Circumstances can change over time – marriage, divorce, the birth of children, and other life events may necessitate a review and update of life insurance beneficiary designations. Regularly revisiting and adjusting these designations ensures that your chosen beneficiaries accurately reflect the policyholder's current wishes and family dynamics.

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Are you required to choose a contingent beneficiary?

The selection of contingent beneficiaries for a life insurance policy is generally optional, but it’s smart to give it some serious thought. A contingent beneficiary is someone who would receive the death benefit if the primary beneficiary is unable to do so, often due to predeceasing the policyholder or being unable to claim the benefit for some other reason.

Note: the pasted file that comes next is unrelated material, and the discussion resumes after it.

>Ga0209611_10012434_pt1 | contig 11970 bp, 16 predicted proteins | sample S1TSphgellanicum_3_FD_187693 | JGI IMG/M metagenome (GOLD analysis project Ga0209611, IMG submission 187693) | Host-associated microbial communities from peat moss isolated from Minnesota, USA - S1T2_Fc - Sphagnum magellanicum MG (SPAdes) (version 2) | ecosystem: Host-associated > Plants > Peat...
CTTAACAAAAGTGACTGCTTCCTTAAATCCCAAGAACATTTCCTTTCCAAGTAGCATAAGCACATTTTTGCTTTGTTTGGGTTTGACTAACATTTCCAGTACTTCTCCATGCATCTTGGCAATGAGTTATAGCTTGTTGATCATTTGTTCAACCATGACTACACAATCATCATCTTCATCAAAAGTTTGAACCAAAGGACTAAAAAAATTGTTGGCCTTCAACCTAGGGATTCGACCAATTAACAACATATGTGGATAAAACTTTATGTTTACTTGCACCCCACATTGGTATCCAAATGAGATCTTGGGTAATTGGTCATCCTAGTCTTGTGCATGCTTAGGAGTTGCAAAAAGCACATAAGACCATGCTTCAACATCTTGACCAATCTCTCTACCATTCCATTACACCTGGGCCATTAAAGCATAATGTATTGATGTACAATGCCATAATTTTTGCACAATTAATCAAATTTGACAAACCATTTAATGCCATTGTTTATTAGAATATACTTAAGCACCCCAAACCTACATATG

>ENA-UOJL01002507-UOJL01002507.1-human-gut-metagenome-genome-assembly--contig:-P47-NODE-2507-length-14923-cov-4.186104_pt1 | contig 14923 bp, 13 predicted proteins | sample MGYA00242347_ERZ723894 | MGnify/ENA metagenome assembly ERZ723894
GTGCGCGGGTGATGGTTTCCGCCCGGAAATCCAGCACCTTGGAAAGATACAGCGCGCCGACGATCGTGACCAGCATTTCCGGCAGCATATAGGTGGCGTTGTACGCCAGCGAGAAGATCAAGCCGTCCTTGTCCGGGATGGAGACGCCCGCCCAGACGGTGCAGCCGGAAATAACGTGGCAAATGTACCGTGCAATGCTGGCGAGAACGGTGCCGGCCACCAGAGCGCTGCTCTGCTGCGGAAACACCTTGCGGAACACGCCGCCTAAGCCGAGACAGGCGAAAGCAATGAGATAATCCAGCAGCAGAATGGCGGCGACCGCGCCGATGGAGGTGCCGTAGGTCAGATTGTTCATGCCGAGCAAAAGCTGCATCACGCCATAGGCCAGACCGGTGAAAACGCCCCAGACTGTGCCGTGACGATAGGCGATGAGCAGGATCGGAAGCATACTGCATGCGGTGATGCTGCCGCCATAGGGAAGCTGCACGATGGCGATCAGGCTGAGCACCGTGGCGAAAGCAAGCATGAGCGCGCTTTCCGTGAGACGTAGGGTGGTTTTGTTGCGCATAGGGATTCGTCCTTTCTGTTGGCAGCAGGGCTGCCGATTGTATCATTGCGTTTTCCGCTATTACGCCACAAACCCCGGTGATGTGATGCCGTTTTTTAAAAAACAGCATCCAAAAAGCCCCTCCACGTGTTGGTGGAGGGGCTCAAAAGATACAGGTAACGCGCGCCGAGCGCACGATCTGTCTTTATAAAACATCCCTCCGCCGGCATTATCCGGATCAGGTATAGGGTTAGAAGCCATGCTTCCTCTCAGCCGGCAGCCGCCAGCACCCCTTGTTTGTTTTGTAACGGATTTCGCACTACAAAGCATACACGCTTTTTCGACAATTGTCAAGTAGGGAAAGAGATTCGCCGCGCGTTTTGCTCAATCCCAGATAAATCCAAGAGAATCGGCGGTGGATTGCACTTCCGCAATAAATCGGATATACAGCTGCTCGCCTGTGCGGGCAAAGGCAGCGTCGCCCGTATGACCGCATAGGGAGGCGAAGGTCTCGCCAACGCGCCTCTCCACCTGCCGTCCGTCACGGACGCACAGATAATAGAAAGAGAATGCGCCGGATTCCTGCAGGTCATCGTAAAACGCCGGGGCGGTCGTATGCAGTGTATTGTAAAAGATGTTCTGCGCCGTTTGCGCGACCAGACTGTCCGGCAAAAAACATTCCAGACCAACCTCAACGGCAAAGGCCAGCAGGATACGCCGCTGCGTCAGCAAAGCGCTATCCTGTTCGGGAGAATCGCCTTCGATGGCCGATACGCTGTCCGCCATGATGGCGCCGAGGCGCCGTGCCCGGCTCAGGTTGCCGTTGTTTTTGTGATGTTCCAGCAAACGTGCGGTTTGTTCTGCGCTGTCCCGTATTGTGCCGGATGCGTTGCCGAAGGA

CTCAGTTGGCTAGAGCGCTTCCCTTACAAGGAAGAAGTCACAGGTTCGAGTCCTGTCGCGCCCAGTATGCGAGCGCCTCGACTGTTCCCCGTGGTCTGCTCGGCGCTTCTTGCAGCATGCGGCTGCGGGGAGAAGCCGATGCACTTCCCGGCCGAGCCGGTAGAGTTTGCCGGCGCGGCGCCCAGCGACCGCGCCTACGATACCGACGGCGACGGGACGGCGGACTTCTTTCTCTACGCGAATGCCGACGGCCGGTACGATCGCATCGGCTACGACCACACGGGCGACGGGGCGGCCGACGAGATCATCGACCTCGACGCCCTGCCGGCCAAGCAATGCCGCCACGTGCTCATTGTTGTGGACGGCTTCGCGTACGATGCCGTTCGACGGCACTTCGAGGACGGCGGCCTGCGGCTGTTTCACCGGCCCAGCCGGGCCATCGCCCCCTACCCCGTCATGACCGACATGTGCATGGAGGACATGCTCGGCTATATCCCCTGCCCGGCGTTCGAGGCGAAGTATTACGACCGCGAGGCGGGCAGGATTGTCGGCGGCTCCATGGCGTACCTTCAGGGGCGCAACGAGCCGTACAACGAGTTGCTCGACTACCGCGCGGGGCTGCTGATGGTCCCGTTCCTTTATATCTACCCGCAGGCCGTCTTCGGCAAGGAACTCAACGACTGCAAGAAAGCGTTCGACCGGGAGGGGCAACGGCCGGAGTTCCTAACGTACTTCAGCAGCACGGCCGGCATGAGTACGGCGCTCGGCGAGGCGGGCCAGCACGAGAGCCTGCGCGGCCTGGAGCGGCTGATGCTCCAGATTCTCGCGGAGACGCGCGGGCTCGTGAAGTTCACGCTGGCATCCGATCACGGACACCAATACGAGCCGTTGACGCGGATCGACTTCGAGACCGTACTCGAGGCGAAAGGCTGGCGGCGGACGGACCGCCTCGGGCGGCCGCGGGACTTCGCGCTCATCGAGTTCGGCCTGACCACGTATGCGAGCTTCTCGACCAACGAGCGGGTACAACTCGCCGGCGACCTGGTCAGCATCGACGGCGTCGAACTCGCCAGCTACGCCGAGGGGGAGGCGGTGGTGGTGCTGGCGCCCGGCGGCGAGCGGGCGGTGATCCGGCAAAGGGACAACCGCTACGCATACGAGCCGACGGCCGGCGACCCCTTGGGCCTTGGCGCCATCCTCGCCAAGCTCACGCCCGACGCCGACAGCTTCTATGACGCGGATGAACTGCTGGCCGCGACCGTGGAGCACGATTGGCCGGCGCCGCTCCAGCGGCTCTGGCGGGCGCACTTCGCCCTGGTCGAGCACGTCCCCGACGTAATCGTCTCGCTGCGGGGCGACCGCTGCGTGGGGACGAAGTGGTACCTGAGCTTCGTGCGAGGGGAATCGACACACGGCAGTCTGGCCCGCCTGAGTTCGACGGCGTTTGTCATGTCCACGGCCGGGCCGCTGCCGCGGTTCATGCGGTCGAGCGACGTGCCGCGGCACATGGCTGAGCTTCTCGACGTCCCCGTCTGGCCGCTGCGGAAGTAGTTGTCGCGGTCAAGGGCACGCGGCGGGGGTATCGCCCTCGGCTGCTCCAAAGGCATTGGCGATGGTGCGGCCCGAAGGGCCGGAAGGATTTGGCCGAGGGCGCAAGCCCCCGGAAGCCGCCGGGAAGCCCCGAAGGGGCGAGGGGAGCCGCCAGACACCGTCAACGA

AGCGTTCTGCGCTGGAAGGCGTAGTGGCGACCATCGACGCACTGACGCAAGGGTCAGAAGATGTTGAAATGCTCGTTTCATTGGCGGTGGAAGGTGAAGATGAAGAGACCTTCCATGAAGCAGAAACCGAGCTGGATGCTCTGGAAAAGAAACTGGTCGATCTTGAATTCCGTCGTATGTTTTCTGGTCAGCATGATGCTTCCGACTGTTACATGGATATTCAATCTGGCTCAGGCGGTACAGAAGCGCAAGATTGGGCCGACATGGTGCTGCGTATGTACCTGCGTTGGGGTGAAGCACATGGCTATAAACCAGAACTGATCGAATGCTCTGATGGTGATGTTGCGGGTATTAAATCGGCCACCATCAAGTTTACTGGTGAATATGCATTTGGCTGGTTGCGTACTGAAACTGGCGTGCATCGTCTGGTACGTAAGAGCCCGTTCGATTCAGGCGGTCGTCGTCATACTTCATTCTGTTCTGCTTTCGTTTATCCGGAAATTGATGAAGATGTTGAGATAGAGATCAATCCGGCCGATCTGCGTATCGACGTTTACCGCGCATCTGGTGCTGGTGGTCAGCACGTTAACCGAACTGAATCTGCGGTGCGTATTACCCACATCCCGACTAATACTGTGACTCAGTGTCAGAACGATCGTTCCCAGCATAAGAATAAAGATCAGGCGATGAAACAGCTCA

Though naming a contingent beneficiary may not always be required, it is a prudent step to take to ensure that there is a clear plan in place for the distribution of the death benefit in case the primary beneficiary cannot receive it. If you don't designate a contingent beneficiary and the primary beneficiary is unable to receive the proceeds, the death benefit may be paid to your estate, and it would then be subject to probate or other legal processes.

The ability to name contingent beneficiaries and the specific rules governing life insurance policies can vary based on the insurance company and the policy itself. It's important to review the terms and conditions of your life insurance policy and consult with your insurance agent or legal advisor to ensure that you understand the options available to you and that your wishes are appropriately documented.